- What is the best next step you could take here?
- What would happen if you did nothing?
- What has worked for you already? How could you do more of that?
- What is the most challenging part of this particular goal?
- What is a similar situation you’ve faced in the past and what did you do to resolve it?
- What has helped you achieve goals in the past?
- What’s the upside/downside of your options right now?
- What option is your gut telling you to try first?
- How would you like things to go if there were absolutely no limits?
Will or Way Forward: You close out a coaching conversation by gaining commitment from your team member on specific actions they are going to take on. This is where the person begins to own their results.
- What do you think you need to do right now?
- What does success look like here?
- How can I support you with your desired result?
- Is there anything missing from your plan or next steps?
- What will one small step you take now?
- Is there anyone else you need to have a conversation with to ensure your success?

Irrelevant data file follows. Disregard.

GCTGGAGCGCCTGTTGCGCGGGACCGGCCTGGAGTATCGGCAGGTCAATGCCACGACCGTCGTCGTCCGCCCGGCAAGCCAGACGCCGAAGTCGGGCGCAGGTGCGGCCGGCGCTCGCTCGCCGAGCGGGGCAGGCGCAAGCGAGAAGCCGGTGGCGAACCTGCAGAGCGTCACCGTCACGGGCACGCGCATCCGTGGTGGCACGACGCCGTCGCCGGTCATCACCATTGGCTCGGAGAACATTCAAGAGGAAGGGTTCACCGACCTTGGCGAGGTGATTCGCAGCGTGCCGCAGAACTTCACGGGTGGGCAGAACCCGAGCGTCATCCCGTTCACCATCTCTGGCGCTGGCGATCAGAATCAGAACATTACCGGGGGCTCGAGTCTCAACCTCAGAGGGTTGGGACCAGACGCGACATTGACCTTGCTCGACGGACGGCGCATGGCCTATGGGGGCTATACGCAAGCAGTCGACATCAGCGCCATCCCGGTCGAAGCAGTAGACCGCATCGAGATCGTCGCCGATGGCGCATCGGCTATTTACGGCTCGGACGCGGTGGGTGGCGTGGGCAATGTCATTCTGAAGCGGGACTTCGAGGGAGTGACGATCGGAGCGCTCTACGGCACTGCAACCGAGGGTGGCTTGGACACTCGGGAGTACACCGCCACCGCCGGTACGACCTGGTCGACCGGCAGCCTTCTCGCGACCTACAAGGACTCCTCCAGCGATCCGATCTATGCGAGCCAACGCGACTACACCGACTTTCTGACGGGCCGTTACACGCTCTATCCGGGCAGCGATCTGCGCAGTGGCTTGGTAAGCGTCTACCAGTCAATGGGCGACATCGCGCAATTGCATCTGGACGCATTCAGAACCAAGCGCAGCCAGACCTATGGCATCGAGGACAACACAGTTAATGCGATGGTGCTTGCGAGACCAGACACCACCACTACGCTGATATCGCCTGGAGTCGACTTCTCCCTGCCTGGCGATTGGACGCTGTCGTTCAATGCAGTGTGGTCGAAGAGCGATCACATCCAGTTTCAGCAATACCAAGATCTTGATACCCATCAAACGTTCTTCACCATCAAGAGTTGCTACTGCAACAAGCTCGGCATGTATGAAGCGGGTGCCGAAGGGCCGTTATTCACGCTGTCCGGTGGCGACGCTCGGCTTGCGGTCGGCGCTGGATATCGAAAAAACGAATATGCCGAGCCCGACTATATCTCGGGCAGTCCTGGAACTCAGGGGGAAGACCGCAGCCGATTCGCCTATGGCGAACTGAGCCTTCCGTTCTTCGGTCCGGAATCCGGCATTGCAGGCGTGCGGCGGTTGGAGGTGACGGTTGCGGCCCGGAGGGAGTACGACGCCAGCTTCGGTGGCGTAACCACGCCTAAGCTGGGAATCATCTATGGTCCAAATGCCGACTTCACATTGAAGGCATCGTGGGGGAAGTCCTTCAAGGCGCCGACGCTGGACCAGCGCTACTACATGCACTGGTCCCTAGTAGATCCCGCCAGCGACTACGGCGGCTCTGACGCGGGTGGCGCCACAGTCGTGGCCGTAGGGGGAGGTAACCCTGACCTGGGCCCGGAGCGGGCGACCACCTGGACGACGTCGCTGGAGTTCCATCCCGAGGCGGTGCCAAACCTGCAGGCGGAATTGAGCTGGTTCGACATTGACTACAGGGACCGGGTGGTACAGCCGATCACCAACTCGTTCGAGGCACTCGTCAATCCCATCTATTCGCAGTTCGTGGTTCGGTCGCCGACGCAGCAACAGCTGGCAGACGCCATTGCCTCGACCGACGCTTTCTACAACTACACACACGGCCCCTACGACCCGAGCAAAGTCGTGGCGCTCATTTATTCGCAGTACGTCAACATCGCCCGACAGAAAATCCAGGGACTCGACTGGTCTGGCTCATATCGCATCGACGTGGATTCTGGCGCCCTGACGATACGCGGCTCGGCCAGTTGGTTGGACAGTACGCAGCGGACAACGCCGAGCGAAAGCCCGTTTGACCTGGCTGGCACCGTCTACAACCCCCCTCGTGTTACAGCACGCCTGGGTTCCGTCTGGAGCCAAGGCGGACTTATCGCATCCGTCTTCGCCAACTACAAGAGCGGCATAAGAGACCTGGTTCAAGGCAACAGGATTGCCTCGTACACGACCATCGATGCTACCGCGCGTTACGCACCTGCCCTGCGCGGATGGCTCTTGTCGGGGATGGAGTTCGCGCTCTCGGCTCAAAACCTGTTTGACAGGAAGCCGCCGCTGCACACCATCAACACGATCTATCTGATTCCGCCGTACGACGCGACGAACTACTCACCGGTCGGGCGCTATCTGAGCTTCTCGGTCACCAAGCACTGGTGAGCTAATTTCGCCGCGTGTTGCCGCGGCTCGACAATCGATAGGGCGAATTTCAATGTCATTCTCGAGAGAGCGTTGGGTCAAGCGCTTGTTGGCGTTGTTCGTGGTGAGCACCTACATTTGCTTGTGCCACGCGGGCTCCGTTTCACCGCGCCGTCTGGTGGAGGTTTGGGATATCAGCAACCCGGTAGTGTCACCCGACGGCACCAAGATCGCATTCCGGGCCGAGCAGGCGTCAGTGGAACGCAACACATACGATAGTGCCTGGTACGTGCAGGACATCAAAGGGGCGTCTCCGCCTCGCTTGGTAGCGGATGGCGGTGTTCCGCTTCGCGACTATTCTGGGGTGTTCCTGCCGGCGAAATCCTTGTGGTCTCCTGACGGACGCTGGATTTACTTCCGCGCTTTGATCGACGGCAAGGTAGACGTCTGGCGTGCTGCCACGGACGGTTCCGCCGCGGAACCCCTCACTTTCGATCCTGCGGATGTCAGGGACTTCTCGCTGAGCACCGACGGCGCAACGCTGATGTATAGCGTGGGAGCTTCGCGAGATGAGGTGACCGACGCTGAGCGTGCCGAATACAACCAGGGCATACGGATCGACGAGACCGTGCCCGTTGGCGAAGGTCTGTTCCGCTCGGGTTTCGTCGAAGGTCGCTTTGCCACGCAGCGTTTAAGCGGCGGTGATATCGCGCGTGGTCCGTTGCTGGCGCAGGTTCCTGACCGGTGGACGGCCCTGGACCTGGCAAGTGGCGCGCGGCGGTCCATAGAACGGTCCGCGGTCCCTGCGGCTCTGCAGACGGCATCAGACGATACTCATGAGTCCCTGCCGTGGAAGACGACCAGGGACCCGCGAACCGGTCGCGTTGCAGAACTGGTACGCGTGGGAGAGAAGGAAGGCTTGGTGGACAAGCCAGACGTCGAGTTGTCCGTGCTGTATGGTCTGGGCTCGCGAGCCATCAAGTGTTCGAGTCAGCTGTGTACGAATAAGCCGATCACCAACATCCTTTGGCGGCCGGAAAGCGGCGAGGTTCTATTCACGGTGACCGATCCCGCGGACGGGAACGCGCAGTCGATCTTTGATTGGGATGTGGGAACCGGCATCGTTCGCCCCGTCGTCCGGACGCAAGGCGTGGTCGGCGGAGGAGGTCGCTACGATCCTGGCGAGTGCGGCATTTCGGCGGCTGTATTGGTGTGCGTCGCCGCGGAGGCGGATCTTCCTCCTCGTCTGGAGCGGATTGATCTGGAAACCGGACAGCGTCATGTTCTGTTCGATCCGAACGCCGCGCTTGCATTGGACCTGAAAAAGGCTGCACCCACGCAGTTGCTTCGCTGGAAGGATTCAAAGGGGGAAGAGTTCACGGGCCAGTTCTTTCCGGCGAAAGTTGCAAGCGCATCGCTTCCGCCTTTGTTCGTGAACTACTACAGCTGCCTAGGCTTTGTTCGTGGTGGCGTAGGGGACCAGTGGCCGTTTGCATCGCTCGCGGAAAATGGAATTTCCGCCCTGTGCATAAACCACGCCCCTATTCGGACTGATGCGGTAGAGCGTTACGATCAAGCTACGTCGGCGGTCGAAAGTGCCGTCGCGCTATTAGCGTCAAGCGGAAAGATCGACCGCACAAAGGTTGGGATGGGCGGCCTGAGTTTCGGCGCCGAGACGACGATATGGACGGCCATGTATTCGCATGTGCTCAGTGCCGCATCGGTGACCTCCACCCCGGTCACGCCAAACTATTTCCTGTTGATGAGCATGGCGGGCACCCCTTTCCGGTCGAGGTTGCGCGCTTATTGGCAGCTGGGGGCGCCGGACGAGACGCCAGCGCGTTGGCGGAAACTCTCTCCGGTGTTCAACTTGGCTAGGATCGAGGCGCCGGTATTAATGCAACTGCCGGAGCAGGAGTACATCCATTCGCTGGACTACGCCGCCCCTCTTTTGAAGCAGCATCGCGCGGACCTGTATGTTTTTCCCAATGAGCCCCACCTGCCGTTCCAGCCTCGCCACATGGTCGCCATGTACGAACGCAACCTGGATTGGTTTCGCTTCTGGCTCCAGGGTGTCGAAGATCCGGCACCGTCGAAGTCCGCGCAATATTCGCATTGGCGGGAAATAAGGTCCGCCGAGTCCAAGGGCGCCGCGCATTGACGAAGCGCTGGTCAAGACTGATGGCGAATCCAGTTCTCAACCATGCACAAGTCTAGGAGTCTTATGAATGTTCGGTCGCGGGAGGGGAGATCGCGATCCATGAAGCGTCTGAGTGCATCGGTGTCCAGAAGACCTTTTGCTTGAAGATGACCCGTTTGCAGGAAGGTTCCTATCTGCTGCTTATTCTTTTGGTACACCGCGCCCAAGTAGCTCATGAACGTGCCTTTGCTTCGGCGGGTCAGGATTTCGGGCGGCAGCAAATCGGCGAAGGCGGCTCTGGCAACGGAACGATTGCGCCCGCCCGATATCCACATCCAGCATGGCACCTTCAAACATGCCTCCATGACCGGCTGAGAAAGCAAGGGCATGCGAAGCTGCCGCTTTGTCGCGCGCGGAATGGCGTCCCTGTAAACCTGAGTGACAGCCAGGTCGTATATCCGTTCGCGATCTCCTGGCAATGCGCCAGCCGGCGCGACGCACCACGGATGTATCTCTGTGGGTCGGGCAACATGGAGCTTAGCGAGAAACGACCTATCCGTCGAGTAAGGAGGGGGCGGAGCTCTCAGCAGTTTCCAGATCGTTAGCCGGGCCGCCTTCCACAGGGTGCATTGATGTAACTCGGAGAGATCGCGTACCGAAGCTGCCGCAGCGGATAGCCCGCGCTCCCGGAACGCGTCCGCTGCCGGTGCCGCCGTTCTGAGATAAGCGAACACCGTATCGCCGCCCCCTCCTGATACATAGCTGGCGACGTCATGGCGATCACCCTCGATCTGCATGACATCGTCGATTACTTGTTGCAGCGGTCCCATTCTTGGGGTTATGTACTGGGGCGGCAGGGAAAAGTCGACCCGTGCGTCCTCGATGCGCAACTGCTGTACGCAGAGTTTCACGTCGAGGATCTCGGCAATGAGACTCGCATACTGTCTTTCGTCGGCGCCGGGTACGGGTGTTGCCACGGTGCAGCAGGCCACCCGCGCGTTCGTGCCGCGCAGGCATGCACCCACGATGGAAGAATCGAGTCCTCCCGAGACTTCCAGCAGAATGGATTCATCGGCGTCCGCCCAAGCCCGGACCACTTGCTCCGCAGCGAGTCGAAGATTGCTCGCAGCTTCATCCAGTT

- Do you need to block time on your calendar for any relevant actions?
- When should we check back in on your progress?
It may seem like a lot of questions, and the truth is a successful coaching conversation is one where you don’t say much. You teach others to lead themselves. At times team members may get frustrated and just want to be told what to do. This is the path of least resistance for some, but in the long run, it keeps them stuck.
And in the midst of it all, remember that there are times when a leader needs to step in and be very direct in their approach in order to add clarity to a situation. This isn’t a coaching skill, but is a valuable tool that you’ll still need as you lead.
We hope this list of effective coaching skills for managers has helped you. To learn more about how to develop coaching skills, download our e-book right now for free.
If you’re a leader ready to learn practical management skills that utilize coaching to develop your team, check out the Boss To Coach Playbook.
About Stephanie Licata
With more than two decades of leadership and management experience, Stephanie Licata is a skilled professional coach, adult learning specialist, consultant and speaker. She has trained thousands of leaders and managers in the art and science of coaching as part of large-scale projects to develop coaching cultures within organizations. Stephanie received her professional coaching certification from New York University, and is also certified at the ACC level with the International Coaching Federation. She holds a BS in counseling and a Masters in Organizational Psychology from Columbia University.